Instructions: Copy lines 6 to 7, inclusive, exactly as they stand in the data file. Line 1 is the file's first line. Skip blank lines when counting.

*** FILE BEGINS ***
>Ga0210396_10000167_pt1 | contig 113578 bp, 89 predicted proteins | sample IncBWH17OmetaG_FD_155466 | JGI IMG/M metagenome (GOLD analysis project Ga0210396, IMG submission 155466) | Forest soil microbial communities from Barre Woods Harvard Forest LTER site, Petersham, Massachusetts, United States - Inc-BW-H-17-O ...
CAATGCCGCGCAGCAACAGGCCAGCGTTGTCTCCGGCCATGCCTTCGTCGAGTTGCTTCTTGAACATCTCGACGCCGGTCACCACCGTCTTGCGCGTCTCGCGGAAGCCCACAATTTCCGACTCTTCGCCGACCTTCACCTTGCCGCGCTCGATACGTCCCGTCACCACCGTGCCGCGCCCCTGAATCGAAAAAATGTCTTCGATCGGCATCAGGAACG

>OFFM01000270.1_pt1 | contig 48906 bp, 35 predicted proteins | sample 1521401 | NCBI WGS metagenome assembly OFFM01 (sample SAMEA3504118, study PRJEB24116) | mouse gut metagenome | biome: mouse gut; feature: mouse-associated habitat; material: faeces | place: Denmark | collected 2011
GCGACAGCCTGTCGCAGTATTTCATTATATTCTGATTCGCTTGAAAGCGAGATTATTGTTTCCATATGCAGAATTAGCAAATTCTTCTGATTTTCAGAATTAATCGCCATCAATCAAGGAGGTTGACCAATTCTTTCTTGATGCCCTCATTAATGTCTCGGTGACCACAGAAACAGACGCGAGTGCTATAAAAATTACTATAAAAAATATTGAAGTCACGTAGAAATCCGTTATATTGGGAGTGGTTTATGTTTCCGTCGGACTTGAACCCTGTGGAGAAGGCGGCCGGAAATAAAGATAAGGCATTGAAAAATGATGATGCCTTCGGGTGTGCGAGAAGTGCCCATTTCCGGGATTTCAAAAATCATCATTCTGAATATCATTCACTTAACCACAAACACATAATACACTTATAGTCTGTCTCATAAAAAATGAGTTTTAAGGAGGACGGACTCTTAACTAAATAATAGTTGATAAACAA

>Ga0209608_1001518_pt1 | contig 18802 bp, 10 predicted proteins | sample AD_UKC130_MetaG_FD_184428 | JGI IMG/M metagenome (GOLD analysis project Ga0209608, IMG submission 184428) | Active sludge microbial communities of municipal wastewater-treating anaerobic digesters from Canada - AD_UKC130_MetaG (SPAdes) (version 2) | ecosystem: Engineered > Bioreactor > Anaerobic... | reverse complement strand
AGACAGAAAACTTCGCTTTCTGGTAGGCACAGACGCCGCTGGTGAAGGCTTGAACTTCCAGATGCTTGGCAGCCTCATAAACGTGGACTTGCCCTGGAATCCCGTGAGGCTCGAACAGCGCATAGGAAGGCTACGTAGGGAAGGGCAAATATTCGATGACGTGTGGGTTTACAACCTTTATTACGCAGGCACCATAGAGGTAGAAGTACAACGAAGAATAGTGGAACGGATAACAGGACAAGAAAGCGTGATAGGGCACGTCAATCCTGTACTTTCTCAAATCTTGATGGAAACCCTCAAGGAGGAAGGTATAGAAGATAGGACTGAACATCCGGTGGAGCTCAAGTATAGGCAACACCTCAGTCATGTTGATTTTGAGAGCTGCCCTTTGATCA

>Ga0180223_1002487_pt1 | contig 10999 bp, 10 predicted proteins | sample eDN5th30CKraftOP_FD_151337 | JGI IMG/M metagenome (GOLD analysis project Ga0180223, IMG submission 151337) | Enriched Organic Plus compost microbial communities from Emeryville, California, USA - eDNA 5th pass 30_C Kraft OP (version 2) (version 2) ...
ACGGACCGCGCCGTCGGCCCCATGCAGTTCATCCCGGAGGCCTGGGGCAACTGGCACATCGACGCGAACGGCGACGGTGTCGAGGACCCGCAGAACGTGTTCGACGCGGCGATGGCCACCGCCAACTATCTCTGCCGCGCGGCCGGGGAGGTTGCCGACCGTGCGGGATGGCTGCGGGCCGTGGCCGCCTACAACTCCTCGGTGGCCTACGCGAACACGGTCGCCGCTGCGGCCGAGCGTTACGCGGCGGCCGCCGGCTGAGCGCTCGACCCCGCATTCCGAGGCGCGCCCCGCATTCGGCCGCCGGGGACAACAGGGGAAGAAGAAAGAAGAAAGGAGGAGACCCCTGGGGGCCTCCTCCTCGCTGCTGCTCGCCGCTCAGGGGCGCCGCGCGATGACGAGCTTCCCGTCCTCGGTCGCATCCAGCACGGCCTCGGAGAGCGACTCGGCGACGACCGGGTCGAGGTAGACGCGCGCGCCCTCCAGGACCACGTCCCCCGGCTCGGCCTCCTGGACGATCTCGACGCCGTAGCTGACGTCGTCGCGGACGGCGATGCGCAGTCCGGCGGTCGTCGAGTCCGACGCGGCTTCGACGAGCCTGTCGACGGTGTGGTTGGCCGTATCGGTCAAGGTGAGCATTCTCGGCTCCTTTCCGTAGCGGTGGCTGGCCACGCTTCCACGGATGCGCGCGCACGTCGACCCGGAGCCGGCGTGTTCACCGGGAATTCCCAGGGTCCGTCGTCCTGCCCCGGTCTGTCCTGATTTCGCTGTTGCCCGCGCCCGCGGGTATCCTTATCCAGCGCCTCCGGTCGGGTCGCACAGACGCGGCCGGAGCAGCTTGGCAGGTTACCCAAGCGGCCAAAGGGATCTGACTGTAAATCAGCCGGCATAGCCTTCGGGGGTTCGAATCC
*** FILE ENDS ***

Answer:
AGACAGAAAACTTCGCTTTCTGGTAGGCACAGACGCCGCTGGTGAAGGCTTGAACTTCCAGATGCTTGGCAGCCTCATAAACGTGGACTTGCCCTGGAATCCCGTGAGGCTCGAACAGCGCATAGGAAGGCTACGTAGGGAAGGGCAAATATTCGATGACGTGTGGGTTTACAACCTTTATTACGCAGGCACCATAGAGGTAGAAGTACAACGAAGAATAGTGGAACGGATAACAGGACAAGAAAGCGTGATAGGGCACGTCAATCCTGTACTTTCTCAAATCTTGATGGAAACCCTCAAGGAGGAAGGTATAGAAGATAGGACTGAACATCCGGTGGAGCTCAAGTATAGGCAACACCTCAGTCATGTTGATTTTGAGAGCTGCCCTTTGATCA

>Ga0180223_1002487_pt1 | contig 10999 bp, 10 predicted proteins | sample eDN5th30CKraftOP_FD_151337 | JGI IMG/M metagenome (GOLD analysis project Ga0180223, IMG submission 151337) | Enriched Organic Plus compost microbial communities from Emeryville, California, USA - eDNA 5th pass 30_C Kraft OP (version 2) (version 2) ...